Paper Cranes

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“Honey, you can choose any book you want. Okay? You’ll take it home, then we’ll come back next week and return it.” She smoothed his golden haired fringe back over his forehead with a tight, clothesline smile.

“Okay.” Matthew agreed.

She pat his shoulder and pointed, “I’ll be right over there.” She indicated with the delicate point of her manicured finger. He squinted as she wobbled on her heels toward the isle. The paper sign taped to the end read ‘S-E-L-F H-E-L-P’.

Left without any further instructions of his own he teetered this way and that. Hands plunged in the deep pockets of his jamborees, he looked around. He only looked. Far too wide blue eyes slid across each spine. They absorbed them and made flash judgments before moving onto the next. Each aisle only held his attention for as long as it took for his feet to chase each other down the length of it. His hands were carefully kept away in his pockets. He shouldn’t break a thing lest he bring attention to himself.

“Matthew?” A hushed call in her familiar voice.

His head peeked out the end of the aisle.

“Pick a book and let’s go.” They couldn’t be late.

He reached up, felt a spine, thin and laminated and pulled it from the shelf. “Or-i-gam-i?” There were colorful faceless objects on the front. His feet never quit moving.

“Ready?” She reached down for his hand and he reached up for hers. When he held up the book he discovered he’d made the right choice. The clothesline stretched, tightening, until she spoke, “We’ll have to get you some paper.” She whispered excitedly.

“If you’re going to sit around and be useless at least go do it in your own damn room!”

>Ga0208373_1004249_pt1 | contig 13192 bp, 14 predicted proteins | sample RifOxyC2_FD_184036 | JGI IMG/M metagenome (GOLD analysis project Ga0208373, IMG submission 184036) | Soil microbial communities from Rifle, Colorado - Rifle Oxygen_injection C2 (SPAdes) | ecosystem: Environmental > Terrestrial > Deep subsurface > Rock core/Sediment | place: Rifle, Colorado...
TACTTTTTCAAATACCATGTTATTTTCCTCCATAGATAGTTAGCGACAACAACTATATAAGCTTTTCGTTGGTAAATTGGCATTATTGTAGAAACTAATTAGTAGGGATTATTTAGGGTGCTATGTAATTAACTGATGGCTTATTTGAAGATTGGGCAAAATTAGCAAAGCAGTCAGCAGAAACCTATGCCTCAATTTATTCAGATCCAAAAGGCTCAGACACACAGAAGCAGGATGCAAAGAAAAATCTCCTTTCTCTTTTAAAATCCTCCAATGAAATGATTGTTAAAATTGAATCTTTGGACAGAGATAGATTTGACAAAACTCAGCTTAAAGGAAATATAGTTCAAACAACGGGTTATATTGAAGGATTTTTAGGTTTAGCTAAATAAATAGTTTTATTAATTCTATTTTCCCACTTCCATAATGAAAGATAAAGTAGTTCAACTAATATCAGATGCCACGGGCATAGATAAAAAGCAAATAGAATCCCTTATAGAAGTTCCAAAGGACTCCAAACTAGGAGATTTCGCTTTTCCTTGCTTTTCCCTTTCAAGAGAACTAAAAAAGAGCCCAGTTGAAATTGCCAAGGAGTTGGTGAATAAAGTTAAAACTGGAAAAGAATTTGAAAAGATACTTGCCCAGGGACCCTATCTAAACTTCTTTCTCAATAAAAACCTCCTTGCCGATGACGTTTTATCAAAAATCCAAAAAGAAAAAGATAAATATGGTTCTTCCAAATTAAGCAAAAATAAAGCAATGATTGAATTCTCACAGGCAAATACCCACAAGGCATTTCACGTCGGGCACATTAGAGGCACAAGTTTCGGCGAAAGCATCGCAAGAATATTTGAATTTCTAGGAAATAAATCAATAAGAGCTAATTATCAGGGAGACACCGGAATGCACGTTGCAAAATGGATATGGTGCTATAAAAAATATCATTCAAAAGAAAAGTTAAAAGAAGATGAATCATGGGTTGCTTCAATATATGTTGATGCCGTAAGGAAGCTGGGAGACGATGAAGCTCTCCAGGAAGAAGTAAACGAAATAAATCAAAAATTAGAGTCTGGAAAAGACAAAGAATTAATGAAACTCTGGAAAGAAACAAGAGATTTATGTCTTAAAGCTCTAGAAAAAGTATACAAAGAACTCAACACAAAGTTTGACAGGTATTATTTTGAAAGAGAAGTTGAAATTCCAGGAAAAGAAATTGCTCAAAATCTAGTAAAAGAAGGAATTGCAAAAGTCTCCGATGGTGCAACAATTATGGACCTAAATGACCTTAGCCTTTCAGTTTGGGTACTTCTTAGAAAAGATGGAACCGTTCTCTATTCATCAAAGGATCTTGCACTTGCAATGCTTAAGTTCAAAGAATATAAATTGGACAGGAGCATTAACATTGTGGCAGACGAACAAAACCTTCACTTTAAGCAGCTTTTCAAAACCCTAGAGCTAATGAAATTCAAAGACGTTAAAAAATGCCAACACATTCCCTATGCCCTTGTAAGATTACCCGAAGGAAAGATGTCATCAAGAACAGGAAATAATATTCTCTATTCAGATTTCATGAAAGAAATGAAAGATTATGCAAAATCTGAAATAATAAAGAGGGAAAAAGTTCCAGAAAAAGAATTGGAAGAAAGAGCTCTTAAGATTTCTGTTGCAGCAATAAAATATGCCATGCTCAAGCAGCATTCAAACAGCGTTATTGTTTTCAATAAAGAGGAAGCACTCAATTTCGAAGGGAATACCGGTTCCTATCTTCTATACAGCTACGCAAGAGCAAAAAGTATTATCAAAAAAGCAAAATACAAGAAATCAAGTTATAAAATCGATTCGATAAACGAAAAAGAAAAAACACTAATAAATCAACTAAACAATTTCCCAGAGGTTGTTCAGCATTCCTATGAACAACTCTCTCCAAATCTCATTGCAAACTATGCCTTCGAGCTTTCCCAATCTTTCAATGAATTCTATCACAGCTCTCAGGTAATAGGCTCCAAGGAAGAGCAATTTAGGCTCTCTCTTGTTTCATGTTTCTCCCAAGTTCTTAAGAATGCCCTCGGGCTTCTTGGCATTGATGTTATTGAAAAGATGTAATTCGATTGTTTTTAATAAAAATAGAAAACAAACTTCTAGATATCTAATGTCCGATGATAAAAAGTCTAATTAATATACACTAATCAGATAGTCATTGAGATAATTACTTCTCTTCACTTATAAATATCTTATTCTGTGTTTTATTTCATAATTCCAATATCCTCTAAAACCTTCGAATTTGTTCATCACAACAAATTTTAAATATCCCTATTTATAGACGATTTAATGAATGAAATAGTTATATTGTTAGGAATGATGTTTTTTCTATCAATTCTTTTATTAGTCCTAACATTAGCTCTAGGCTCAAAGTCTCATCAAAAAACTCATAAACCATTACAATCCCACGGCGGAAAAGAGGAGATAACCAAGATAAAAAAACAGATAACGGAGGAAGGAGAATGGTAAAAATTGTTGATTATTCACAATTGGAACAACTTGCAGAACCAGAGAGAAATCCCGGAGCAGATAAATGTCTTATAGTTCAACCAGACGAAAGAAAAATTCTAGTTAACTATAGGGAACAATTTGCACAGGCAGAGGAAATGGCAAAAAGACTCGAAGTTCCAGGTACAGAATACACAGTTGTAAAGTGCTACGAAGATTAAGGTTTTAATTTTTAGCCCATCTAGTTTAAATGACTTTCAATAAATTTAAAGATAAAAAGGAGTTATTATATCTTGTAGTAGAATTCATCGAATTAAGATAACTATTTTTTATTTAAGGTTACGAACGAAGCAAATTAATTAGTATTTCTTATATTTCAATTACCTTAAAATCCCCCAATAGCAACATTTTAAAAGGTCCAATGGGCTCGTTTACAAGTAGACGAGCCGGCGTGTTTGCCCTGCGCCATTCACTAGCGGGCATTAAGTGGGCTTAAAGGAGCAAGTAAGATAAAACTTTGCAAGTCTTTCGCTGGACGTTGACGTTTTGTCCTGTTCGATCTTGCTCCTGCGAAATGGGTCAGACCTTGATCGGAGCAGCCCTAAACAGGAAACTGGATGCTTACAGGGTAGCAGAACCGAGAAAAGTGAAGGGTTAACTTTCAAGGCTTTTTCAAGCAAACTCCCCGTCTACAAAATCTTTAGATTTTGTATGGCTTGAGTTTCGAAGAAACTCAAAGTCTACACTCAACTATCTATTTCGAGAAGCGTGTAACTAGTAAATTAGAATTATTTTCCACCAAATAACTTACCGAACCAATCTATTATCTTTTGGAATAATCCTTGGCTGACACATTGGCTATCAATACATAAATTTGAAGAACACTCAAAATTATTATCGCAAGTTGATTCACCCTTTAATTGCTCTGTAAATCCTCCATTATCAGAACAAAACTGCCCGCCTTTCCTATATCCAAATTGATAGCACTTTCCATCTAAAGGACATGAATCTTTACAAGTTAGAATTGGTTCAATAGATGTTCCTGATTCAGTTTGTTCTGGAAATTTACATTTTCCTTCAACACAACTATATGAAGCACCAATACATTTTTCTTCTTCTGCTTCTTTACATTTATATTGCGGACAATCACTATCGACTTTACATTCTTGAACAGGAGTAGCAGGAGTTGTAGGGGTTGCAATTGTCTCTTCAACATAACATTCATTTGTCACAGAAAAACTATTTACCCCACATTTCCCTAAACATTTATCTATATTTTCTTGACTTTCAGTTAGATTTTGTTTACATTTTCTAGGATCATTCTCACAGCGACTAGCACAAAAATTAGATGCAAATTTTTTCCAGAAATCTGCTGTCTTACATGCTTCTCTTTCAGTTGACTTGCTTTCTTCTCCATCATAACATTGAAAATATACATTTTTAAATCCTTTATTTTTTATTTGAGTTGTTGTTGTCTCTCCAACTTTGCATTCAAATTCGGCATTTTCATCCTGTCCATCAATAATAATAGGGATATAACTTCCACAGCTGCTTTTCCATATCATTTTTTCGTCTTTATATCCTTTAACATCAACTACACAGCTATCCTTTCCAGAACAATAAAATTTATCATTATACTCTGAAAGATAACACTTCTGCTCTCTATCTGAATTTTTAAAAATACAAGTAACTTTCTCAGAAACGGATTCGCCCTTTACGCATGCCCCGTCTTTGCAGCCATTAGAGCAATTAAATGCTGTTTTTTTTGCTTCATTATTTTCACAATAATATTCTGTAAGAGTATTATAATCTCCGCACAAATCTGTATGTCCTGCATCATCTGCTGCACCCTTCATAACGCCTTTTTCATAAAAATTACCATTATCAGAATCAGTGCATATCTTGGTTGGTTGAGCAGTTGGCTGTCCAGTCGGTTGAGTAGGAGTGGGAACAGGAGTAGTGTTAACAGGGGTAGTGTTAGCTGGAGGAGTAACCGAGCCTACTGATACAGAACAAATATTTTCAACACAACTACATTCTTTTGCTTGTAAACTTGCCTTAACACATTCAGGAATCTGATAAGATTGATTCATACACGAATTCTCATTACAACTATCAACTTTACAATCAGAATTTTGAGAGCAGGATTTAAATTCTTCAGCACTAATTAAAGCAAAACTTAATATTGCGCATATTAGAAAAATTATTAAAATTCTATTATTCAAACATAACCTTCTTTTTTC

The yelling had become such a constant static that the golden haired boy didn’t even realize it was directed at him. He was trying to force the hard crease of the paper to bend to his will.

“Rich, honestly, don’t say that.” They weren’t in the library anymore, but she still whispered.

“You couldn’t have gotten him a book on baseball or something? Football? Weightlifting? My god, we’re just asking for him to get bullied!”

Momma laughed even when the things he said weren’t funny. “He’s six. Honey, go play in your room.” She tapped his arm and Matthew looked up. He and his dad had the same eyes. But Rich’s looked like painted glass while his own felt fleshy and real.

He took the book and paper and his feet fled to the room. He shut the door and slid under his bed because that’s where you went when things got loud.

“Side corners…like this.” Matthew whispered, too.

Outside his door Richard yelled. Momma whispered, but with so much urgency. But he knew no matter how fast her lips moved her clothesline would snap and water would leak from her eyes.

The first paper crane was a success. When he pulled the head and tail the front door shook the house. The crane gave a little leap. “I wish I could fly, too.” He admired the flightless wings with blue eyes made of eye ball stuff.

Paper Cranes. Did you know that if you make one thousand of them you can make a wish and it will come true? Matthew knew that. He read it on the internet. He made three hundred of them that summer by the beam of his flashlight underneath his bed. They were his secret flock. Each time they fought, threatened, and laughed in a way that wasn’t funny, he made a friend.

“Leonard,” He whispered as he pulled the tail. “By the time they separate we’ll have wished them back together. If they fight I can always make more cranes.” He smiled.

Leonard was placed on the ‘lake’, the blue plastic bin he kept his cranes safely tucked in beneath the bed. He pulled out another piece of paper and began again. This time, when the door slammed, Matthew told his swans, “I’ll wish for a new house next and we’ll have one of those spinning doors.” He nodded wisely.

This story was inspired by a prompt from the above pictured 642 Things to Write About by The San Fransisco Writers’ Grotto

I thought I would share what I wrote from it. As you can see from the picture I started with the end and worked my way back. I don’t know if this story is complete yet, but this was where the prompt took me. It was a lot of fun. I hope you enjoyed reading it.



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